- SpaceX’s Starlink satellite internet is active across all seven continents, CEO Elon Musk tweeted.
- It comes after the FCC rejected an $886 million Starlink subsidy, which would expand the service.
- The company launched 54 Starlink satellites on Sunday to add to its constellation.
Elon Musk said SpaceX’s satellite internet service, Starlink, was available on every continent, meaning it had reached its goal of providing worldwide coverage.
The SpaceX CEO tweeted late on Sunday: “Starlink is now active on all continents, including Antarctica.”
His post came after he tweeted on Friday that Starlink was “meant for peaceful use only.”
SpaceX launched on Sunday a batch of 54 Starlink satellites after five previous attempts were scrubbed because of bad weather. These satellites have joined the 3,076 working Starlink satellites in low-Earth orbit. The goal is to have up to 42,000 satellites by mid-2027.
By enveloping the Earth with thousands of satellites, the goal of Starlink is to provide high-speed internet to areas that are rural, remote, and difficult to connect to broadband service.
Ukraine is one of the most notable areas that Starlink is operating in. Musk sent Starlink terminals to the country after Ukraine’s vice-prime minister, Mykhailo Fedorov, asked Musk in February for help.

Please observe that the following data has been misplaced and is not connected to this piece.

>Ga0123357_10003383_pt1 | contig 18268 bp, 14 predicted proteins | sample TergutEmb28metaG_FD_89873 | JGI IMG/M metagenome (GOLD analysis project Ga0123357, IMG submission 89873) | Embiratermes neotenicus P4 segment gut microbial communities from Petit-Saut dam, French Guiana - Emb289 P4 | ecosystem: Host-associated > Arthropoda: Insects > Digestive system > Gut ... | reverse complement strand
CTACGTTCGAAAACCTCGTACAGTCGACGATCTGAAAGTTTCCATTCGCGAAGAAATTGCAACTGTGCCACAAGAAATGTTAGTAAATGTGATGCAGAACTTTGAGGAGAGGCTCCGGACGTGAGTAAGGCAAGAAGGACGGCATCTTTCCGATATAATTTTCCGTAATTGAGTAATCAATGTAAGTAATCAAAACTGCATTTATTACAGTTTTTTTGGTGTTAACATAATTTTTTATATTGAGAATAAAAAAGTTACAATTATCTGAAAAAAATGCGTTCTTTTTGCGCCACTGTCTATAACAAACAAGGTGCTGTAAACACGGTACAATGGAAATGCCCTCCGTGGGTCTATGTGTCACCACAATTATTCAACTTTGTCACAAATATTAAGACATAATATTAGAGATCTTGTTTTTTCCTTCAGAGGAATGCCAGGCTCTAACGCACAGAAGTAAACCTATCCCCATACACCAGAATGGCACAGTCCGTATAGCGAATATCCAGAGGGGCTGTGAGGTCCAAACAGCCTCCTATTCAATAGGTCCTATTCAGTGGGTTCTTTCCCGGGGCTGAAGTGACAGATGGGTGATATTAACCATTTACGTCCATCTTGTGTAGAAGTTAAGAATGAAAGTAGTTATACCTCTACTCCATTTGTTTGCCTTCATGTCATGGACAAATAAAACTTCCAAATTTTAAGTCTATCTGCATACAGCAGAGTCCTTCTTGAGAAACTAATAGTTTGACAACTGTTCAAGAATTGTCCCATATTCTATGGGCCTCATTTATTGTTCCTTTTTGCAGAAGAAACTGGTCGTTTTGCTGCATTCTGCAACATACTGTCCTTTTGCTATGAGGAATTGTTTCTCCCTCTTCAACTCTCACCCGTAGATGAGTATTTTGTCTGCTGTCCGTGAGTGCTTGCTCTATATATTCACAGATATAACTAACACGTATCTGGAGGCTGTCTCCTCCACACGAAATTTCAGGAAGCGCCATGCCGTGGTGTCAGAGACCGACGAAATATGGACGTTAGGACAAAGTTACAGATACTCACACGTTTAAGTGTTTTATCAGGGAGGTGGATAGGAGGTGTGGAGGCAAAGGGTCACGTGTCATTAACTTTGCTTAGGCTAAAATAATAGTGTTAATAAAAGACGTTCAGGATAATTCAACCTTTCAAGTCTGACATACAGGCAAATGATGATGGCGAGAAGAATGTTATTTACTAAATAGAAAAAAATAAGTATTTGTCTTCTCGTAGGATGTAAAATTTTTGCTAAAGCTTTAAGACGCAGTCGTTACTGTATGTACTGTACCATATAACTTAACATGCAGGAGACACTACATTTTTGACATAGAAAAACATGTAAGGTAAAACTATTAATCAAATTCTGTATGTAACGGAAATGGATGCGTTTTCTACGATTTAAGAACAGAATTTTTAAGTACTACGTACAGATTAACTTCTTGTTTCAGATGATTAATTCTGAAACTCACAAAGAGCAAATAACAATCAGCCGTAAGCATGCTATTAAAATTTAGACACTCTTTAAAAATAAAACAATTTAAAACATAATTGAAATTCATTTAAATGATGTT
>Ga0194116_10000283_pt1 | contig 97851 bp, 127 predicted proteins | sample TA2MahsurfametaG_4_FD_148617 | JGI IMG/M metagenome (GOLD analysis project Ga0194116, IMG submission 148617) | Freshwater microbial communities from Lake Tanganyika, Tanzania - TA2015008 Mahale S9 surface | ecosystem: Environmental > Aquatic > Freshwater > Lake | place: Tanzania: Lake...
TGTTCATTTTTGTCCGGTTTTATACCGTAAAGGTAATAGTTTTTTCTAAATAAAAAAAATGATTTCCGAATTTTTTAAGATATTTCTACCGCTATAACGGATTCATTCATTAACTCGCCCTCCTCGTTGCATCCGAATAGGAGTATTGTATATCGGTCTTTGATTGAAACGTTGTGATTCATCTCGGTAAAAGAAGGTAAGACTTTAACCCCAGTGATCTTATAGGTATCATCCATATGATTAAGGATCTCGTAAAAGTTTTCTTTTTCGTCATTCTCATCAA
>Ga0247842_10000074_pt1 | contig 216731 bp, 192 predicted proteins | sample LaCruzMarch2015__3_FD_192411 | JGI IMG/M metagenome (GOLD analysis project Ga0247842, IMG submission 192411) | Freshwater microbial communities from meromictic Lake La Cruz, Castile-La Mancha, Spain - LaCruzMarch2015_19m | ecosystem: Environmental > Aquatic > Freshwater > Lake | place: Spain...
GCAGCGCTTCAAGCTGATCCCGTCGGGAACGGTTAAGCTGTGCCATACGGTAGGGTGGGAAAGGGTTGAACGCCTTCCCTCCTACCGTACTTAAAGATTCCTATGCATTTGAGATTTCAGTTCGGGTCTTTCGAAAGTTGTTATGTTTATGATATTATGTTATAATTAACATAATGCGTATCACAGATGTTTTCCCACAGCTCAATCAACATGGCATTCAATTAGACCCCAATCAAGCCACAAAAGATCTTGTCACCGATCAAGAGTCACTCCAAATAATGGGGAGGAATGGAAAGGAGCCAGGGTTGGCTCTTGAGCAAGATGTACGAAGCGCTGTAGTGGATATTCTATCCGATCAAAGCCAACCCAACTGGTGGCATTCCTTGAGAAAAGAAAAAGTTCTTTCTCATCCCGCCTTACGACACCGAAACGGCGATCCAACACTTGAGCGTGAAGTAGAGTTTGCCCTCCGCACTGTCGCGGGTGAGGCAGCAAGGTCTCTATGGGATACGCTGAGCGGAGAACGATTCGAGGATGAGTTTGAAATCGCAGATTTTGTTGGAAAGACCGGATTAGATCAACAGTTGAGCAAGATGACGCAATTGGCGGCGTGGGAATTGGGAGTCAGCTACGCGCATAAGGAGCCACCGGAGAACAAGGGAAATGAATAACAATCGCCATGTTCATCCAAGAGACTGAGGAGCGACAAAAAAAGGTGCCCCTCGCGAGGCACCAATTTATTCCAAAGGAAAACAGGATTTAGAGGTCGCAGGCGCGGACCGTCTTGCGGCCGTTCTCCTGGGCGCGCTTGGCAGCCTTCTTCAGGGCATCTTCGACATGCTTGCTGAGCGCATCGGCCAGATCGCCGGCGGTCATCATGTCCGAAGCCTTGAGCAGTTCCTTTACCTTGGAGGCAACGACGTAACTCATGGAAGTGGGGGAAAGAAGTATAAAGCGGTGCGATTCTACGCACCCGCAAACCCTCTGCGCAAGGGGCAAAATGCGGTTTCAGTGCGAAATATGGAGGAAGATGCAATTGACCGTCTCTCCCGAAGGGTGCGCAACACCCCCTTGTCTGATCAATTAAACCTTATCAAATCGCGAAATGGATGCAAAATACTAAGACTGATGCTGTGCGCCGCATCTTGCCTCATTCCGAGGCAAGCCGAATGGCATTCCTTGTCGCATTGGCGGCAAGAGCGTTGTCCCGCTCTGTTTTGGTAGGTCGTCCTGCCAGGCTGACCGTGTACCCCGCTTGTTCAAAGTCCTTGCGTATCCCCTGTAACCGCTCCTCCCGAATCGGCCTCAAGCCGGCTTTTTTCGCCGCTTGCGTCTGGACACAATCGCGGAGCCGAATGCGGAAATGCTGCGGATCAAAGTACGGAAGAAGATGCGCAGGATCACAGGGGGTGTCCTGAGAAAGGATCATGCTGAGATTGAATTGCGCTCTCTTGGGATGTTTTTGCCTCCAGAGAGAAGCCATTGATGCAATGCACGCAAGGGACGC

Despite being active on seven continents, Starlink failed to get the Federal Communications Commission’s (FCC) approval for a $886 million subsidy to expand the internet service to rural homes and businesses in almost 650,000 places across 35 US states. The FCC said Starlink “failed to demonstrate that the providers could deliver the promised service.”
In a regulatory filing, SpaceX called the FCC’s rejection “grossly unfair” and “flawed as a matter of both law and policy.”
The last figure published for Starlink’s user base was in May when CNBC reported there were more than 400,000 subscribers worldwide.